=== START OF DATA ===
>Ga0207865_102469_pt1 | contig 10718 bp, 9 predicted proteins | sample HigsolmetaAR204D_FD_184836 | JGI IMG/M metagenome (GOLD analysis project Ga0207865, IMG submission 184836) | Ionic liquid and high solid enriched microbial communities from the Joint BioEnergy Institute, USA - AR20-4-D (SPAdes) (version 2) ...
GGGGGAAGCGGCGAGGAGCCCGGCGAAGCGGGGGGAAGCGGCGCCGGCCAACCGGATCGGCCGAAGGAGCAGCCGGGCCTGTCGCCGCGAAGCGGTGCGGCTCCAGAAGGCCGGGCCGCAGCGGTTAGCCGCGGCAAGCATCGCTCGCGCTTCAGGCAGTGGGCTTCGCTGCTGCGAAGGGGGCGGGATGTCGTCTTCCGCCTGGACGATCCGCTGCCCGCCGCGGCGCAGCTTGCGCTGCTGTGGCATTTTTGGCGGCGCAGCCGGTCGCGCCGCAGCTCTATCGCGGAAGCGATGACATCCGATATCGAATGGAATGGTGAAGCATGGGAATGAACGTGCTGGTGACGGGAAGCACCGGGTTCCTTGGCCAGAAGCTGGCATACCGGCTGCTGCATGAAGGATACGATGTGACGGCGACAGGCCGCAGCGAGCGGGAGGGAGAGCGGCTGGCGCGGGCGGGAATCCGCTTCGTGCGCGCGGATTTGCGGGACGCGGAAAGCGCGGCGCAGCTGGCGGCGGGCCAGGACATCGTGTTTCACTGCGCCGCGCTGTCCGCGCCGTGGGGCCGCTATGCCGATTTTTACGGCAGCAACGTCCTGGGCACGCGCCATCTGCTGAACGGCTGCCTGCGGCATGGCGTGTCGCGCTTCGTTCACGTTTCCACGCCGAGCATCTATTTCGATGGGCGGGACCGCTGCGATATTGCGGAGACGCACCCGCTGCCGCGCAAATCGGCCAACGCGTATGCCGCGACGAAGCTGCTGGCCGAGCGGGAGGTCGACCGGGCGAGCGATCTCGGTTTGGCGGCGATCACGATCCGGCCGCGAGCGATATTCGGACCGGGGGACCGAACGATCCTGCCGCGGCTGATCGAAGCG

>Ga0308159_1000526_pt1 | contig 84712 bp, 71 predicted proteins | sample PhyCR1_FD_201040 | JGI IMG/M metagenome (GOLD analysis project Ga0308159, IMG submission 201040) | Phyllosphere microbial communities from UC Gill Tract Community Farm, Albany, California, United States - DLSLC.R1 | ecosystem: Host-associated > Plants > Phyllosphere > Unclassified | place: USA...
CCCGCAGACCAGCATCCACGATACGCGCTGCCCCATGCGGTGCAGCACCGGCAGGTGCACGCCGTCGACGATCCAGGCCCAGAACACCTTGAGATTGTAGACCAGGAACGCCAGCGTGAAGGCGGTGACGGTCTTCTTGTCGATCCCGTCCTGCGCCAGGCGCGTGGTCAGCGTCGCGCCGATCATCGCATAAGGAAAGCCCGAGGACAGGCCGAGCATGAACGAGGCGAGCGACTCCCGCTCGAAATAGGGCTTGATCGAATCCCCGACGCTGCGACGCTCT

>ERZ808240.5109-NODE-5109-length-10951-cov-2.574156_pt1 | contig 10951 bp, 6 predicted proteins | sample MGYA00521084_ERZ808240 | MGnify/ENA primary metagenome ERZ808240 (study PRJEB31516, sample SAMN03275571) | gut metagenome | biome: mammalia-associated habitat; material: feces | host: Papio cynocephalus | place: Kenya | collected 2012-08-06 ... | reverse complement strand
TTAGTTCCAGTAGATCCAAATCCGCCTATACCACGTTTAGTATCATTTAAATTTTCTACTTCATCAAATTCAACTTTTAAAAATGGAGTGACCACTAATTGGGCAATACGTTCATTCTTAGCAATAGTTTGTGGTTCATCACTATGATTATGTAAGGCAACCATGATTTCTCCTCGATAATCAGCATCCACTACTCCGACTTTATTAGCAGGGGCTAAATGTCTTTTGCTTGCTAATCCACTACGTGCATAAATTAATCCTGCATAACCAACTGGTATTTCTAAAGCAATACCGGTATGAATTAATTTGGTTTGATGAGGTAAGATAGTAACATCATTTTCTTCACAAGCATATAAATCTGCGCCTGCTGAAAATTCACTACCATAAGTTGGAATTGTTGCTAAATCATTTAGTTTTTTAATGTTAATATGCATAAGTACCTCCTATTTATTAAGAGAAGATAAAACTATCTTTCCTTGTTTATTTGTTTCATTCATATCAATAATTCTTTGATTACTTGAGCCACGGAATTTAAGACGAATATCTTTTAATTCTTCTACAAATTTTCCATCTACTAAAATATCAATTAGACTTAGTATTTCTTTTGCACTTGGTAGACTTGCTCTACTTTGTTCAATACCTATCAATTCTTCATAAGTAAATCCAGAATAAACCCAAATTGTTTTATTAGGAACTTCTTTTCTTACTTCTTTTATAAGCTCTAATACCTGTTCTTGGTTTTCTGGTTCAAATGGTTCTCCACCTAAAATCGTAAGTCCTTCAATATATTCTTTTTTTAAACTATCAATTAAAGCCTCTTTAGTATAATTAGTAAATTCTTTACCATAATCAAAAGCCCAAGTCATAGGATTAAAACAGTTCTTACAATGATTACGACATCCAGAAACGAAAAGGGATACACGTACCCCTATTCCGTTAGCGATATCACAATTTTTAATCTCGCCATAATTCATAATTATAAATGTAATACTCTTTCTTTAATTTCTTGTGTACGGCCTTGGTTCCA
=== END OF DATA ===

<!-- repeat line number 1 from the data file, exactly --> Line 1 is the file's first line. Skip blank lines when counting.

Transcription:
>Ga0207865_102469_pt1 | contig 10718 bp, 9 predicted proteins | sample HigsolmetaAR204D_FD_184836 | JGI IMG/M metagenome (GOLD analysis project Ga0207865, IMG submission 184836) | Ionic liquid and high solid enriched microbial communities from the Joint BioEnergy Institute, USA - AR20-4-D (SPAdes) (version 2) ...